Seven, Splitterface, WebAngel, Sock, Seanstar,_Smith_ and many other generous individuals who have given their time and energies to produce enhancements to Quake that we can all enjoy.

Appendix A – Some useful Quake  console commands for when you connect to a server :

Command syntax What does it do?
status Displays the current status of the server including the map being played and some selected player information ordered by player number.
Identify n Once the status command has been run you can explore the past aliases for a particular player number. For example, if “Mr.Burns” has been identified as player 2 via the status command, you could see what aliases he has used whilst you have been on the server by typing…identify 2
Say message This will broadcast a message to everyone on the server in a similar way to the regular say command when playing.

Appendix B – Network Issues.

One of the most regular topics on some of the quake forums is usual along the lines of “I want to connect to server X but Quake won’t let me join in the fun”. There can be a number of reasons for this and some of the potential remedies are outside the scope of this document but try and give you at least some help you could try the following:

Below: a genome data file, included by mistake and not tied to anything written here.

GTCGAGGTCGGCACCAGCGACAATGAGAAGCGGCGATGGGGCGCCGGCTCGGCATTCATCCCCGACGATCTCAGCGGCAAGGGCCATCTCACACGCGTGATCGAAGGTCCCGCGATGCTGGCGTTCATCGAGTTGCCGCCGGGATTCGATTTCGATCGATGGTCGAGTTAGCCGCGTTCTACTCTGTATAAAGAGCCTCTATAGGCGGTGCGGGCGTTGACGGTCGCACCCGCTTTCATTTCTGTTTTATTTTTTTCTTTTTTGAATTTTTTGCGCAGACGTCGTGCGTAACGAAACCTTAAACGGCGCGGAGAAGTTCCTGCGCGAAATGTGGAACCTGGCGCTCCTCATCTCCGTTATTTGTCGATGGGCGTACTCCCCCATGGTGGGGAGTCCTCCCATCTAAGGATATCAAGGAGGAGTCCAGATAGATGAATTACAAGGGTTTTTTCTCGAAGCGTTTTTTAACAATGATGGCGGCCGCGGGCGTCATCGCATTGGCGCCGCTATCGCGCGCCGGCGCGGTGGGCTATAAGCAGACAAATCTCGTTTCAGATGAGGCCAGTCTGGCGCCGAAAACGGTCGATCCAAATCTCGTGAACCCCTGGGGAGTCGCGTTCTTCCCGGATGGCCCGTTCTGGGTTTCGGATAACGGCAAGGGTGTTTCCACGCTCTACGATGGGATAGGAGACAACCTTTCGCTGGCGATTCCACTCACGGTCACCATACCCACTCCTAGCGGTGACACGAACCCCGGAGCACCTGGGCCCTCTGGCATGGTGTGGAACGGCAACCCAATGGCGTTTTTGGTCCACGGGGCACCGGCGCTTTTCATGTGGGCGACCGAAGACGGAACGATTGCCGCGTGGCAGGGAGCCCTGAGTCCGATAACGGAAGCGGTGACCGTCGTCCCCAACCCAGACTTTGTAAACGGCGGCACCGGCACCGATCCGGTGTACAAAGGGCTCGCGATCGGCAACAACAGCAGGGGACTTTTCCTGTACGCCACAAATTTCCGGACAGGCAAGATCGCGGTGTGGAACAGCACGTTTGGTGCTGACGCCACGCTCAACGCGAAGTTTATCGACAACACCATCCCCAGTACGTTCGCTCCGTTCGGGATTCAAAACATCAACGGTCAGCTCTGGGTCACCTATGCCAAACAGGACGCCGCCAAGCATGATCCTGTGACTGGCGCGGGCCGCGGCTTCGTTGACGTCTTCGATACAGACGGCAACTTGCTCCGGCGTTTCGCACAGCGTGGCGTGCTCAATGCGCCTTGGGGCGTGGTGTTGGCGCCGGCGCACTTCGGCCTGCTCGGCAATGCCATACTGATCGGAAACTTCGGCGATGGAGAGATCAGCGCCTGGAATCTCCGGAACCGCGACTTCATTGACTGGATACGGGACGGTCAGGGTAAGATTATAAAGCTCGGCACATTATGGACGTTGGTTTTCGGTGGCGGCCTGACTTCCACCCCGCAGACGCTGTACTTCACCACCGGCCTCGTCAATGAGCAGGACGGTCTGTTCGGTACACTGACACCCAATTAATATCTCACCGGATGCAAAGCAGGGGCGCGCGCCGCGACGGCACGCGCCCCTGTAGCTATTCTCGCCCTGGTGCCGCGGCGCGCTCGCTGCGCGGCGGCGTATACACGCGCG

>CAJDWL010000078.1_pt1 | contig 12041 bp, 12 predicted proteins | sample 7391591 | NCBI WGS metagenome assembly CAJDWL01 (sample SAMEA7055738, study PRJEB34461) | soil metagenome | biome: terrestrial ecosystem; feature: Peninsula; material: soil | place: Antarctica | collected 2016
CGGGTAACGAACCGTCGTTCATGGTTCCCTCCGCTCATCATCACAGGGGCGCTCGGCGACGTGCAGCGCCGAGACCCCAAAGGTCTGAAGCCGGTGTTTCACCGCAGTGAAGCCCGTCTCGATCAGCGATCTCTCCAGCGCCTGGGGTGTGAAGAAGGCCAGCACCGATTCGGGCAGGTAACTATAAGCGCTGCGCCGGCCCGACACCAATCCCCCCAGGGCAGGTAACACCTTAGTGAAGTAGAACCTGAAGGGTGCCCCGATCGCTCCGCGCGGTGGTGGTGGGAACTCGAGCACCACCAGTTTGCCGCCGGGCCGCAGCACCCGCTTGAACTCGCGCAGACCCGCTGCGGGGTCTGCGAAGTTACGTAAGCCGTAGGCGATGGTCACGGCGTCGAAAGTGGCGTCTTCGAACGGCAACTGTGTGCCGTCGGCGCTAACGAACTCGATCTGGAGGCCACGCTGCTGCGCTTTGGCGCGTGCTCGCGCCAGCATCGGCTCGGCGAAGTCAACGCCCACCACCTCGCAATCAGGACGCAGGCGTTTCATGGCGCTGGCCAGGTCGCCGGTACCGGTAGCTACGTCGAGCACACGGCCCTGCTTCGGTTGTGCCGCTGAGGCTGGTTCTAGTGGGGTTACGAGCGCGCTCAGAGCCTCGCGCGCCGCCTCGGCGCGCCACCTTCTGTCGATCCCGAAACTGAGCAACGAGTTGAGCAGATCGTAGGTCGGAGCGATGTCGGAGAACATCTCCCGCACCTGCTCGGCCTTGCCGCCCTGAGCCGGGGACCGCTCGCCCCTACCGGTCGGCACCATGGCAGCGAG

• Make sure that the client wanting to connect to a server is at the latest release for that engine. Someone wanting to connect to as modern server over the internet using winquake version 1.00 is likely to have problems. Check the downloads section of QuakeOD for some recommended clients
  • Check the settings on any software firewall such as Windows Firewall, if you have one, on the to make sure it is letting the Quake engine use whatever ports it needs to allow your engine to connect to the server and play. In many Quake server engines they will require multiple ports from a very wide range of numbers, not just port 26000 as some suggest.
  • Check to make sure that you do not have any local windows group or security policies preventing Quake to run or access a quake server.
  • Check the settings on any routers between the client and the internet to make sure that the Quake engine has whatever ports it needs to allow it to connect to a server  and play.

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Example illustration of a simple home Quake server: